YOUNGSTOWN, Ohio – In March, the leaders of the Youngstown chapter of the American Heart Association found they had weeks to either cancel or completely rethink the annual Tri-County Heart Ball they’d been planning for nearly a year.
The event, which they hoped would raise in excess of $40,000, was scheduled for April 4 at Waypoint 4180 in Canfield.
“Then the world stopped,” says its executive director, Tracy Behnke.
The gala would have been the culmination of the chapter’s year-long Open Your Heart campaign, which raises money for lifesaving research and education in the areas of heart attacks and strokes, says Behnke.
With everything now up in the air, Behnke called Jeff Ryznar, owner of 898 Marketing in Canfield, who along with his wife, Dr. Meredythe McNally, was co-chairing the campaign.
“Tracy and I had a conversation about a virtual effort and we were both very skeptical about it,” Ryznar says.
Fortunately, the heart association in Dayton was holding its Heart Ball online, so Behnke and Ryznar watched and took notes, eventually coming to the conclusion that not only could it be done, but done well. “We had three weeks to pull everything together and we rocked it out,” Behnke says.
The gala, held May 21, featured magicians, music, a standup comedian and a live auction. All performances were pre-recorded, but the remarks from Behnke, Ryznar, and master of ceremonies Derek Steyer were all live.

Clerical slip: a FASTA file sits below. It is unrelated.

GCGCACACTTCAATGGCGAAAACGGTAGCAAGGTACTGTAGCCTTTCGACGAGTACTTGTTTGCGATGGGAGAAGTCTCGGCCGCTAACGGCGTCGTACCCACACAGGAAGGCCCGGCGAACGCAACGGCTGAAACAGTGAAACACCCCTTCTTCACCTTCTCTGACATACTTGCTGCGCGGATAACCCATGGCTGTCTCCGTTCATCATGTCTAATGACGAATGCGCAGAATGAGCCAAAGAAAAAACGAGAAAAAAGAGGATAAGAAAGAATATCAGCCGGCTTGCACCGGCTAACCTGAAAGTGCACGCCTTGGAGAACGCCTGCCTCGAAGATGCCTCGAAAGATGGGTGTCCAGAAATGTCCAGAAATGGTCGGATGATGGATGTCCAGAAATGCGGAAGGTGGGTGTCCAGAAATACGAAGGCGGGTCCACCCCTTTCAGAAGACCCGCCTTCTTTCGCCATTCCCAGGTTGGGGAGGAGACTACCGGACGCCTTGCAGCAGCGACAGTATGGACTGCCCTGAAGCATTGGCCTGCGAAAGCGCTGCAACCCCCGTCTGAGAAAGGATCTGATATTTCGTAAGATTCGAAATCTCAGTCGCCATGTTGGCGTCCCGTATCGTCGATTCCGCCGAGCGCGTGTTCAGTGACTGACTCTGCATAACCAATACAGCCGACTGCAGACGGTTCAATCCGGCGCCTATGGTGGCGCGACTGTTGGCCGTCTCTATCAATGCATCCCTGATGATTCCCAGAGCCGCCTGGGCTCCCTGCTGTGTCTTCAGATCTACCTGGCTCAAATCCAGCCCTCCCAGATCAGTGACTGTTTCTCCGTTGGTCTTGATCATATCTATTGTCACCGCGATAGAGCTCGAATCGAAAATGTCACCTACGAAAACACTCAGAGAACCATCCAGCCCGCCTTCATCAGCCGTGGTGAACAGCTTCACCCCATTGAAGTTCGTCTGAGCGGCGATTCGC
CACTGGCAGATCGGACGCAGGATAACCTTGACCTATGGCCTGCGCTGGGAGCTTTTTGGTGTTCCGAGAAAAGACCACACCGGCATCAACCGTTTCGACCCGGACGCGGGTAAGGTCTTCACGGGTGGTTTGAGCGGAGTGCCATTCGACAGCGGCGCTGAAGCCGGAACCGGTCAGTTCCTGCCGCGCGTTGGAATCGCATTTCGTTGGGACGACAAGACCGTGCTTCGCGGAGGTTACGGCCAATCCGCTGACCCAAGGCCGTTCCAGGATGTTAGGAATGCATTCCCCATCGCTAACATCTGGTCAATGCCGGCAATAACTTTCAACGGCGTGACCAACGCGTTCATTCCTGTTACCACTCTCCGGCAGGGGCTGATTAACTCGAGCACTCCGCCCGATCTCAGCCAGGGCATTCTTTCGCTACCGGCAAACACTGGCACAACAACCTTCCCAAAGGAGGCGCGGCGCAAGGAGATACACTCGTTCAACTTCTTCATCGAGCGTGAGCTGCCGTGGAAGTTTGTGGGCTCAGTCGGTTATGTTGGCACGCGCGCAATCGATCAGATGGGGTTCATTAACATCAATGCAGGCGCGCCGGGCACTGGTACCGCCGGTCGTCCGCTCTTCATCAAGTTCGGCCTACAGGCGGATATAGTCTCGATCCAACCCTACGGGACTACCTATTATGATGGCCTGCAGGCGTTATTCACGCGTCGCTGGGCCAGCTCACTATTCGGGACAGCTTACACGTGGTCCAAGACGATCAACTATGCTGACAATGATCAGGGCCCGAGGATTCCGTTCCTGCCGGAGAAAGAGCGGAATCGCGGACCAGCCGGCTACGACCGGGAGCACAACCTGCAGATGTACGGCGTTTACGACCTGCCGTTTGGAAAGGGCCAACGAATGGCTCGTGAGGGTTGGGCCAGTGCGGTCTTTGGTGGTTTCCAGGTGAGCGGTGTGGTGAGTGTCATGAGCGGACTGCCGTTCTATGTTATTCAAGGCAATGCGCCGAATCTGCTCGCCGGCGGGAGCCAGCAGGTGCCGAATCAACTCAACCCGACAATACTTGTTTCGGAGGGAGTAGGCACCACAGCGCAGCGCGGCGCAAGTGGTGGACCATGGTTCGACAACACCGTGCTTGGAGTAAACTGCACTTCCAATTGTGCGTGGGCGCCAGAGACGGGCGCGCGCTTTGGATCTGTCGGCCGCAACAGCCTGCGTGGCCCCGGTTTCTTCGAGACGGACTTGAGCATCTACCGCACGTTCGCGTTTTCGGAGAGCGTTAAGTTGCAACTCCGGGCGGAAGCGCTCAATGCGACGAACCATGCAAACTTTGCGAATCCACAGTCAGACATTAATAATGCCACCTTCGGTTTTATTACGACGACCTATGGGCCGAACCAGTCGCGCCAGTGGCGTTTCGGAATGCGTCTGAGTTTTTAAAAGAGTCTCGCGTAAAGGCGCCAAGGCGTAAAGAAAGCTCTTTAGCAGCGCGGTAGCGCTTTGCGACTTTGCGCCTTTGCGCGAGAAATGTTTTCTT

Behnke says the biggest unknown was how many people would show up, because, unlike a traditional event, they didn’t have a ticket count.
She reports 250 people registered for the online event, but estimates as many as 500 watched, since more than one person usually watches from each registered device. “And they stayed on the whole time, which was really cool,” she says.
Keeping the audience engaged must be a top priority when organizing any virtual event, Ryznar says. “There has to be something going on. It just can’t be an ask for money or donations. It has to be an experience that they’re engaging with.”
By the end of the event, the American Heart Association had surpassed its goal by raising $40,031, and also exceeded its yearly fundraising goal of $200,000.
“It opened up a lot of people’s eyes about what is possible for a virtual event,” Ryznar says.
Pictured: In lieu of the Tri-County Heart Ball, a virtual gala helped the local chapter of the American Heart Association to surpass its fundraising goal, says Tracy Behnke.